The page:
**Example: **`'PredictorNames',{'x1','x2','x3','x4'}`

**Data Types: **`string`

| `cell`

`'RelTol'`

— Convergence threshold for coordinate descent algorithm`1e–4`

(default) | positive scalarConvergence threshold for the coordinate descent algorithm [3], specified as the comma-separated pair
consisting of `'RelTol'`

and a positive scalar. The
algorithm terminates when successive estimates of the coefficient vector
differ in the *L*^{2} norm by a
relative amount less than `RelTol`

.

**Example: **`'RelTol',5e–3`

**Data Types: **`single`

| `double`

`'Rho'`

— Augmented Lagrangian parameterpositive scalar

Augmented Lagrangian parameter *ρ* for the ADMM Algorithm, specified as the
comma-separated pair consisting of `'Rho'`

and a
positive scalar. The default is automatic selection.

This option applies only when you use `lasso`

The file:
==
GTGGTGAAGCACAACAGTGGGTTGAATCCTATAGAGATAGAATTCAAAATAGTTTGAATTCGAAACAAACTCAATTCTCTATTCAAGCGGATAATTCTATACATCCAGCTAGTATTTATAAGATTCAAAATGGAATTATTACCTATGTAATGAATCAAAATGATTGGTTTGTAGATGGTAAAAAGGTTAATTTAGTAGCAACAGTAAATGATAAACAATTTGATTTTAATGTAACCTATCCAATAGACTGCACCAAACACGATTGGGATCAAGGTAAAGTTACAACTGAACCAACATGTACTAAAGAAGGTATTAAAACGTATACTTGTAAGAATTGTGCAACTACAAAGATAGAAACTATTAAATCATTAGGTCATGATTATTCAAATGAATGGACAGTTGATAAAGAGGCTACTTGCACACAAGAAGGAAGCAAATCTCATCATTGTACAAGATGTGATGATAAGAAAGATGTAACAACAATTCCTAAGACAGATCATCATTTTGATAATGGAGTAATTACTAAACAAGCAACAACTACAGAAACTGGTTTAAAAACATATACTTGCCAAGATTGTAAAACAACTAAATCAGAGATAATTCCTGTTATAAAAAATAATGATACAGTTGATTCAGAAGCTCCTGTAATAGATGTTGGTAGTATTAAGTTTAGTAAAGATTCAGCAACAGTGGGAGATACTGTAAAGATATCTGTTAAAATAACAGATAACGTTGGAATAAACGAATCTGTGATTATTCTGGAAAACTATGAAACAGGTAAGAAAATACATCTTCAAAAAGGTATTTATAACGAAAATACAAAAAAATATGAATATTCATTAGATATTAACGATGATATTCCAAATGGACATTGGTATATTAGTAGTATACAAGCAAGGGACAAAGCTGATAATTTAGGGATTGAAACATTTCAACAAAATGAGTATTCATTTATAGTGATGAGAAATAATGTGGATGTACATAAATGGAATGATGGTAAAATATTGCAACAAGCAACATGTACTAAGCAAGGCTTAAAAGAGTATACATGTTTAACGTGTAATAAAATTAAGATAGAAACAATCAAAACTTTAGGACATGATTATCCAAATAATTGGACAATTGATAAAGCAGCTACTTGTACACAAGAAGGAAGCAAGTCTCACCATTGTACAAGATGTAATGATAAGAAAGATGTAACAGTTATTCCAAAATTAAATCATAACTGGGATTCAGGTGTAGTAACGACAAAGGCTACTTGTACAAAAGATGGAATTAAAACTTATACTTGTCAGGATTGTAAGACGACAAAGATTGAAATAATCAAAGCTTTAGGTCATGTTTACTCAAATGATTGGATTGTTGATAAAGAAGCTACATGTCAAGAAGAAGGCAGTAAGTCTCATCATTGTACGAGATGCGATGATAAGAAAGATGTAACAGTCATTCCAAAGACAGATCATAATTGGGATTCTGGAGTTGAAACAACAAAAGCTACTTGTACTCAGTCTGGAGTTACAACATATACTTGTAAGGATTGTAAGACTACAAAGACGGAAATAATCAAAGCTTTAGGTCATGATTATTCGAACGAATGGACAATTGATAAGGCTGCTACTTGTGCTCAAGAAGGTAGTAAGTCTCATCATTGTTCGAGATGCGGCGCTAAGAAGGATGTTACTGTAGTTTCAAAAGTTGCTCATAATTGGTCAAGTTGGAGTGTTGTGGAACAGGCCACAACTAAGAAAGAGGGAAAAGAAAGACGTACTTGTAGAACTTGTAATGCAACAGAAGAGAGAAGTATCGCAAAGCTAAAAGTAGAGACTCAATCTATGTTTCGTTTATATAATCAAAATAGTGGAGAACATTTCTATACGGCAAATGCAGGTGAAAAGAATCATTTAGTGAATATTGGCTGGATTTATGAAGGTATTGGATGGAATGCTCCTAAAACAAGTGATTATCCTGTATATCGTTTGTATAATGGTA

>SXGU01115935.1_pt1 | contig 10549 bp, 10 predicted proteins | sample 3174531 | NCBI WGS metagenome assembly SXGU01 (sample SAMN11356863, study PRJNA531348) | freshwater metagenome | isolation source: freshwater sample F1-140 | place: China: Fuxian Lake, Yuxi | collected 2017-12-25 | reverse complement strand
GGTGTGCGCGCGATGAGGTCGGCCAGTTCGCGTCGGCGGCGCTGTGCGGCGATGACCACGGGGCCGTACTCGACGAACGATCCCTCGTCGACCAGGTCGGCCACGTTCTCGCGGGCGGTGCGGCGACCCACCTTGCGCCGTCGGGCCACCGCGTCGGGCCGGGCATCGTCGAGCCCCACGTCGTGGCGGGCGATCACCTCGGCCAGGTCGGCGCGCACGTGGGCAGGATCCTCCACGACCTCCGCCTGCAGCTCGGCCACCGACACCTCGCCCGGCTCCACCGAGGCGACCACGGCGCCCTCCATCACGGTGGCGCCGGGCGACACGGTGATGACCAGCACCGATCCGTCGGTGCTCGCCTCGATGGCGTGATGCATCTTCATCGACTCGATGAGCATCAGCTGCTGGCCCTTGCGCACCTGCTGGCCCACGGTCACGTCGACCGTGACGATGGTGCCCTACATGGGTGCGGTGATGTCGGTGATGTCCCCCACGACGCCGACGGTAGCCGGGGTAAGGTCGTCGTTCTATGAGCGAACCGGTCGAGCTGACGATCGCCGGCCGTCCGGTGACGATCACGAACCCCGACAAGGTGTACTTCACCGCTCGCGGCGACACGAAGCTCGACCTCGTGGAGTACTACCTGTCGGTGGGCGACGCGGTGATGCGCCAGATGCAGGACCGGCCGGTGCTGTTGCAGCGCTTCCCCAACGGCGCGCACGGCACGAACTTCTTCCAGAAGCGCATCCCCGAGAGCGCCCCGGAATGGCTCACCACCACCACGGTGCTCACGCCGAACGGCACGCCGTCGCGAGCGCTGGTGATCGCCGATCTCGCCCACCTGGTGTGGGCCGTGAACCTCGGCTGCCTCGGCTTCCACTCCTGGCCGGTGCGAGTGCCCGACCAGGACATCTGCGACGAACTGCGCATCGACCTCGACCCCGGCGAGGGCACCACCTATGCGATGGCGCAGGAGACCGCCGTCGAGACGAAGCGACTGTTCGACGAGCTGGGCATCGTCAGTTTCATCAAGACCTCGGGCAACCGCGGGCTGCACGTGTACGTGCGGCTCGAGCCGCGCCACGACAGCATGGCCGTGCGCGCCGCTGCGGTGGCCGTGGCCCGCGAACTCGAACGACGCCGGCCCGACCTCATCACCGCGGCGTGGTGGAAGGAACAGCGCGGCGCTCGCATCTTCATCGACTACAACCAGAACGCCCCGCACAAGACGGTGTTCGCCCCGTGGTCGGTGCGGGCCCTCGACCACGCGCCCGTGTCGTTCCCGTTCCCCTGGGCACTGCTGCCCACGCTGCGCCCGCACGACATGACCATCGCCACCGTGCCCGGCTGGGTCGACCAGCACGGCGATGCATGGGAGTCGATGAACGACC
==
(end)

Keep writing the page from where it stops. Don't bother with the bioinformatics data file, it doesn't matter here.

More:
on tall arrays. See Extended Capabilities for more
information.

**Example: **`'Rho',2`

**Data Types: **`single`

| `double`

`'Standardize'`

— Flag for standardizing predictor data before fitting models`true`

(default) | `false`

Flag for standardizing the predictor data `X`

before fitting the models, specified as the comma-separated pair
consisting of `'Standardize'`

and either
`true`

or `false`

. If
`Standardize`

is `true`

, then
the `X`

data is scaled to have zero mean and a
variance of one. `Standardize`

affects whether the
regularization is applied to the coefficients on the standardized scale
or the original scale. The results are always presented on the original